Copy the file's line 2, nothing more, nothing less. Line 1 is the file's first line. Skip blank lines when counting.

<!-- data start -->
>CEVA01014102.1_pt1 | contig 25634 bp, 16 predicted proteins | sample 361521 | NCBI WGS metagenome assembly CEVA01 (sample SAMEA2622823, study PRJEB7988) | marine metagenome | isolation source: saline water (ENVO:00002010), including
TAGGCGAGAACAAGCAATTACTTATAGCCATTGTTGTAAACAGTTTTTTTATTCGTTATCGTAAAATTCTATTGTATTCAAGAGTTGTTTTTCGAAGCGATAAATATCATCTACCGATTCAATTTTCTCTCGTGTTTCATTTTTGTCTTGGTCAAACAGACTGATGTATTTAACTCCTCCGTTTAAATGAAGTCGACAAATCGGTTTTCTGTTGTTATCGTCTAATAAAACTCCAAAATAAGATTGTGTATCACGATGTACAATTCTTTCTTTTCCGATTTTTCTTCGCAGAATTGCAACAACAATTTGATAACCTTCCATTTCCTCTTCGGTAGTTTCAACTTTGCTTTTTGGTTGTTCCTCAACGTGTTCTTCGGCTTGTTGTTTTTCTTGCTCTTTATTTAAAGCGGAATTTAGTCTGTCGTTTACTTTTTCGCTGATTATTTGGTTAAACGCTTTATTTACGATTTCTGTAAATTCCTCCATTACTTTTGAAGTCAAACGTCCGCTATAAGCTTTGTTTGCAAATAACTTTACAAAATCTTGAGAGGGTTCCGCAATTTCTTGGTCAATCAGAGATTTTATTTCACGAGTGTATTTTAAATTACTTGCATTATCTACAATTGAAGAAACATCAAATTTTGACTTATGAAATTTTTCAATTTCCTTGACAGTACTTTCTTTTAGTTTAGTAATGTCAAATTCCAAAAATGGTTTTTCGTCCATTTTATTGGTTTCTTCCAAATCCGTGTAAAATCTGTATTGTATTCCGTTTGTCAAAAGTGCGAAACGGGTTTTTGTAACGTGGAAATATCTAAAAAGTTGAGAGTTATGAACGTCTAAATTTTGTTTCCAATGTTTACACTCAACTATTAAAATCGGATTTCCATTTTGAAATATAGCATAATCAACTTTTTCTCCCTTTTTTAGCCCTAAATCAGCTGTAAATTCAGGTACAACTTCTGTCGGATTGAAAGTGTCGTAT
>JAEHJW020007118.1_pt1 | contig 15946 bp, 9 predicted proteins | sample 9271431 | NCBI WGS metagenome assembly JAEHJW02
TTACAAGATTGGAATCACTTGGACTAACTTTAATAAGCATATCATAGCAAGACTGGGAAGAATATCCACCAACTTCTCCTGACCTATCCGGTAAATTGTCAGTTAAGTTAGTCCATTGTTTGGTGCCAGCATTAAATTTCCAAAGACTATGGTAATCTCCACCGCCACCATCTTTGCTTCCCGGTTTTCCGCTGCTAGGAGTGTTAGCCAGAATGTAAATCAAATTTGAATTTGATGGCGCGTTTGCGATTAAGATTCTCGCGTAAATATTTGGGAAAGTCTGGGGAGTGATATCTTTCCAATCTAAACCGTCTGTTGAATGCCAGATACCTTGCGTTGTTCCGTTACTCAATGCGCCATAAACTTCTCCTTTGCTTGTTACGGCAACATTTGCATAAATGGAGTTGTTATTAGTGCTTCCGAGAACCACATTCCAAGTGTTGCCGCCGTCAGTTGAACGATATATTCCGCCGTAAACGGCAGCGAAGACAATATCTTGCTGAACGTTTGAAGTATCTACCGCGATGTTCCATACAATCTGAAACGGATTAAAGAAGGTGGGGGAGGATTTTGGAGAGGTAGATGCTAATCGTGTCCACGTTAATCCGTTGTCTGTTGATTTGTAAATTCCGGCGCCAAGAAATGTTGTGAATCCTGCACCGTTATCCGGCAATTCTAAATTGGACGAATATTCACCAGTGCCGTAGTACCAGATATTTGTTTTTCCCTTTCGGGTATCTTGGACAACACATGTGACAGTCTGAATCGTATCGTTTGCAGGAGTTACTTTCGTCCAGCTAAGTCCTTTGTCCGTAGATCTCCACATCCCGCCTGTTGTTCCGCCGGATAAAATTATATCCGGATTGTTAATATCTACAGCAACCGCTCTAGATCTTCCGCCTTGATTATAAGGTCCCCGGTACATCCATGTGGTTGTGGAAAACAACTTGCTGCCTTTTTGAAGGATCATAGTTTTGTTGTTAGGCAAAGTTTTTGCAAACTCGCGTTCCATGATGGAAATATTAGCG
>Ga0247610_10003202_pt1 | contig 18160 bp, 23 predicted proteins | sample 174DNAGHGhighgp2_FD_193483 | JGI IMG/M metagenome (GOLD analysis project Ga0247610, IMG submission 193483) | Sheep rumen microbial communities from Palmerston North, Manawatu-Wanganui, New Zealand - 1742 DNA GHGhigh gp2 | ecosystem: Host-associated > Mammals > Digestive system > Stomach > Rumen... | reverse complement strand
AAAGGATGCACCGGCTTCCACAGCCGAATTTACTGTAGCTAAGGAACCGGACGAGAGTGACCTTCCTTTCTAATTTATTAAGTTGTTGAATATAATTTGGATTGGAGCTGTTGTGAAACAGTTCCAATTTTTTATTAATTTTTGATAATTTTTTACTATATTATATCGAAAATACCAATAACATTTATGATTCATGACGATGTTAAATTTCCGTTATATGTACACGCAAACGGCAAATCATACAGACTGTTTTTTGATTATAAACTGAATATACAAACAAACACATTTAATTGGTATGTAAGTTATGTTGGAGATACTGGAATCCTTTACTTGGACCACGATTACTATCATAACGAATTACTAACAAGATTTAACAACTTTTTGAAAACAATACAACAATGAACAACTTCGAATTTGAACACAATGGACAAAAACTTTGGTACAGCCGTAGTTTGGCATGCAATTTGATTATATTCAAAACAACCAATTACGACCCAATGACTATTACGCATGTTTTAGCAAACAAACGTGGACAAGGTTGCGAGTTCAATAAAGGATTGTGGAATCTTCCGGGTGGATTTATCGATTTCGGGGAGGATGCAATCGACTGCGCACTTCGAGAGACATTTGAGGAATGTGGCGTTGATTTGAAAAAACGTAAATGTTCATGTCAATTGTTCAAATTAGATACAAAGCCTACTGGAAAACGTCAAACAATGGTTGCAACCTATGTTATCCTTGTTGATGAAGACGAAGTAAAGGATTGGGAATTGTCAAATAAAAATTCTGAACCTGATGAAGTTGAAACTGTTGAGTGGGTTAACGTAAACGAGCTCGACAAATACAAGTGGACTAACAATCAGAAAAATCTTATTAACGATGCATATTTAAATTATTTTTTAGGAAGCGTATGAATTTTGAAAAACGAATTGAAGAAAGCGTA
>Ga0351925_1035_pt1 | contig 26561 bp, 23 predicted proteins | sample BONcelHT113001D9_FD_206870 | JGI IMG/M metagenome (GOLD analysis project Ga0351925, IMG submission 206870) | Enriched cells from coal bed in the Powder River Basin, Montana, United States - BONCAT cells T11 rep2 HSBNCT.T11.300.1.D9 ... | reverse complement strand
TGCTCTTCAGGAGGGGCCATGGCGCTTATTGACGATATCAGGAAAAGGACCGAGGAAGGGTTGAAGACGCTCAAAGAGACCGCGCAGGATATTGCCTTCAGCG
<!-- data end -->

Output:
TAGGCGAGAACAAGCAATTACTTATAGCCATTGTTGTAAACAGTTTTTTTATTCGTTATCGTAAAATTCTATTGTATTCAAGAGTTGTTTTTCGAAGCGATAAATATCATCTACCGATTCAATTTTCTCTCGTGTTTCATTTTTGTCTTGGTCAAACAGACTGATGTATTTAACTCCTCCGTTTAAATGAAGTCGACAAATCGGTTTTCTGTTGTTATCGTCTAATAAAACTCCAAAATAAGATTGTGTATCACGATGTACAATTCTTTCTTTTCCGATTTTTCTTCGCAGAATTGCAACAACAATTTGATAACCTTCCATTTCCTCTTCGGTAGTTTCAACTTTGCTTTTTGGTTGTTCCTCAACGTGTTCTTCGGCTTGTTGTTTTTCTTGCTCTTTATTTAAAGCGGAATTTAGTCTGTCGTTTACTTTTTCGCTGATTATTTGGTTAAACGCTTTATTTACGATTTCTGTAAATTCCTCCATTACTTTTGAAGTCAAACGTCCGCTATAAGCTTTGTTTGCAAATAACTTTACAAAATCTTGAGAGGGTTCCGCAATTTCTTGGTCAATCAGAGATTTTATTTCACGAGTGTATTTTAAATTACTTGCATTATCTACAATTGAAGAAACATCAAATTTTGACTTATGAAATTTTTCAATTTCCTTGACAGTACTTTCTTTTAGTTTAGTAATGTCAAATTCCAAAAATGGTTTTTCGTCCATTTTATTGGTTTCTTCCAAATCCGTGTAAAATCTGTATTGTATTCCGTTTGTCAAAAGTGCGAAACGGGTTTTTGTAACGTGGAAATATCTAAAAAGTTGAGAGTTATGAACGTCTAAATTTTGTTTCCAATGTTTACACTCAACTATTAAAATCGGATTTCCATTTTGAAATATAGCATAATCAACTTTTTCTCCCTTTTTTAGCCCTAAATCAGCTGTAAATTCAGGTACAACTTCTGTCGGATTGAAAGTGTCGTAT